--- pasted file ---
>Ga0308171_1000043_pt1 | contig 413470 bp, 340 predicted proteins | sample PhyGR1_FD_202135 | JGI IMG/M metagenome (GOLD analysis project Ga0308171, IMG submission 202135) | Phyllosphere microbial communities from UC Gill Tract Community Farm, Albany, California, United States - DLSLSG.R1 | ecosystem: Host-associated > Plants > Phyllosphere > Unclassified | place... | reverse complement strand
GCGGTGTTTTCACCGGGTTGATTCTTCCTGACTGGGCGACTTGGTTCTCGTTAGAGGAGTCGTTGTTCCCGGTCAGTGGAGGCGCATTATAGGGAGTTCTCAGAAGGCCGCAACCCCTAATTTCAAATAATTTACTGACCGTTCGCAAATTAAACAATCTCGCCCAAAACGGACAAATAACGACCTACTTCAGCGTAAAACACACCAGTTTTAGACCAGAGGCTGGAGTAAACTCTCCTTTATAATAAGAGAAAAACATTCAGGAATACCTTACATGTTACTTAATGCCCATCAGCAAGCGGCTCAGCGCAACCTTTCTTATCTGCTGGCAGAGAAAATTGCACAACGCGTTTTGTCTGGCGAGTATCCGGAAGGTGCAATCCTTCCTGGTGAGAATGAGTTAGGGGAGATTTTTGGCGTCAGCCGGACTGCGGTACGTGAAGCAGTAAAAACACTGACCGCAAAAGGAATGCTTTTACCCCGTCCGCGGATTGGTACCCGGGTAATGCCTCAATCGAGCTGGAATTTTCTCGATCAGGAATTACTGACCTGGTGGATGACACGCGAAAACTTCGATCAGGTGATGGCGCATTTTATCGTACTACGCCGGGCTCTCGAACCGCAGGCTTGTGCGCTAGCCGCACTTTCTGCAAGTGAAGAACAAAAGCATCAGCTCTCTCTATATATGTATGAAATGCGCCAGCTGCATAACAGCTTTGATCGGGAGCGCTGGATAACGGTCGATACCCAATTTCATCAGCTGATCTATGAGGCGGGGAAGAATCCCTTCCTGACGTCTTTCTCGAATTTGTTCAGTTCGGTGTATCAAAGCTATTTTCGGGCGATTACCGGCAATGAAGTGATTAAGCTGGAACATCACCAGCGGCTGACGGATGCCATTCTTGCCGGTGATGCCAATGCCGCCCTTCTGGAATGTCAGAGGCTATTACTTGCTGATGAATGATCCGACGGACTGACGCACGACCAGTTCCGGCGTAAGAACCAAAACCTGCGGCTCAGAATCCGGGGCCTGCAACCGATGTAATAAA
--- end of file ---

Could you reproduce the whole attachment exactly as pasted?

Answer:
>Ga0308171_1000043_pt1 | contig 413470 bp, 340 predicted proteins | sample PhyGR1_FD_202135 | JGI IMG/M metagenome (GOLD analysis project Ga0308171, IMG submission 202135) | Phyllosphere microbial communities from UC Gill Tract Community Farm, Albany, California, United States - DLSLSG.R1 | ecosystem: Host-associated > Plants > Phyllosphere > Unclassified | place... | reverse complement strand
GCGGTGTTTTCACCGGGTTGATTCTTCCTGACTGGGCGACTTGGTTCTCGTTAGAGGAGTCGTTGTTCCCGGTCAGTGGAGGCGCATTATAGGGAGTTCTCAGAAGGCCGCAACCCCTAATTTCAAATAATTTACTGACCGTTCGCAAATTAAACAATCTCGCCCAAAACGGACAAATAACGACCTACTTCAGCGTAAAACACACCAGTTTTAGACCAGAGGCTGGAGTAAACTCTCCTTTATAATAAGAGAAAAACATTCAGGAATACCTTACATGTTACTTAATGCCCATCAGCAAGCGGCTCAGCGCAACCTTTCTTATCTGCTGGCAGAGAAAATTGCACAACGCGTTTTGTCTGGCGAGTATCCGGAAGGTGCAATCCTTCCTGGTGAGAATGAGTTAGGGGAGATTTTTGGCGTCAGCCGGACTGCGGTACGTGAAGCAGTAAAAACACTGACCGCAAAAGGAATGCTTTTACCCCGTCCGCGGATTGGTACCCGGGTAATGCCTCAATCGAGCTGGAATTTTCTCGATCAGGAATTACTGACCTGGTGGATGACACGCGAAAACTTCGATCAGGTGATGGCGCATTTTATCGTACTACGCCGGGCTCTCGAACCGCAGGCTTGTGCGCTAGCCGCACTTTCTGCAAGTGAAGAACAAAAGCATCAGCTCTCTCTATATATGTATGAAATGCGCCAGCTGCATAACAGCTTTGATCGGGAGCGCTGGATAACGGTCGATACCCAATTTCATCAGCTGATCTATGAGGCGGGGAAGAATCCCTTCCTGACGTCTTTCTCGAATTTGTTCAGTTCGGTGTATCAAAGCTATTTTCGGGCGATTACCGGCAATGAAGTGATTAAGCTGGAACATCACCAGCGGCTGACGGATGCCATTCTTGCCGGTGATGCCAATGCCGCCCTTCTGGAATGTCAGAGGCTATTACTTGCTGATGAATGATCCGACGGACTGACGCACGACCAGTTCCGGCGTAAGAACCAAAACCTGCGGCTCAGAATCCGGGGCCTGCAACCGATGTAATAAA